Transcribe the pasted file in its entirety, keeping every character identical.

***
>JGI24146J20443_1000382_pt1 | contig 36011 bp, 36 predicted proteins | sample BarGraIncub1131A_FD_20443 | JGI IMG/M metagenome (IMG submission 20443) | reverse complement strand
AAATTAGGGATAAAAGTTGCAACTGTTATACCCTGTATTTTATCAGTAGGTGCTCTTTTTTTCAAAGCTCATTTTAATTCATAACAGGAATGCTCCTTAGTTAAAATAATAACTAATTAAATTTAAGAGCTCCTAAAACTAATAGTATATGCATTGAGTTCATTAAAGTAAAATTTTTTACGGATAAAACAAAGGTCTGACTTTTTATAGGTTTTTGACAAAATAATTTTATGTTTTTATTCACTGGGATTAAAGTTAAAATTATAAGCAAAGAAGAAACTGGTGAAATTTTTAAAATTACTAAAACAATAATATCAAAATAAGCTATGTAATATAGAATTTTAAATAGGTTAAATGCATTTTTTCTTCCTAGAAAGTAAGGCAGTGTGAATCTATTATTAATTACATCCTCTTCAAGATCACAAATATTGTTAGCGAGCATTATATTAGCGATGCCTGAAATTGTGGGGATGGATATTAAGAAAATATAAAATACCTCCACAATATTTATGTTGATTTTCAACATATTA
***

>JGI24146J20443_1000382_pt1 | contig 36011 bp, 36 predicted proteins | sample BarGraIncub1131A_FD_20443 | JGI IMG/M metagenome (IMG submission 20443) | reverse complement strand
AAATTAGGGATAAAAGTTGCAACTGTTATACCCTGTATTTTATCAGTAGGTGCTCTTTTTTTCAAAGCTCATTTTAATTCATAACAGGAATGCTCCTTAGTTAAAATAATAACTAATTAAATTTAAGAGCTCCTAAAACTAATAGTATATGCATTGAGTTCATTAAAGTAAAATTTTTTACGGATAAAACAAAGGTCTGACTTTTTATAGGTTTTTGACAAAATAATTTTATGTTTTTATTCACTGGGATTAAAGTTAAAATTATAAGCAAAGAAGAAACTGGTGAAATTTTTAAAATTACTAAAACAATAATATCAAAATAAGCTATGTAATATAGAATTTTAAATAGGTTAAATGCATTTTTTCTTCCTAGAAAGTAAGGCAGTGTGAATCTATTATTAATTACATCCTCTTCAAGATCACAAATATTGTTAGCGAGCATTATATTAGCGATGCCTGAAATTGTGGGGATGGATATTAAGAAAATATAAAATACCTCCACAATATTTATGTTGATTTTCAACATATTA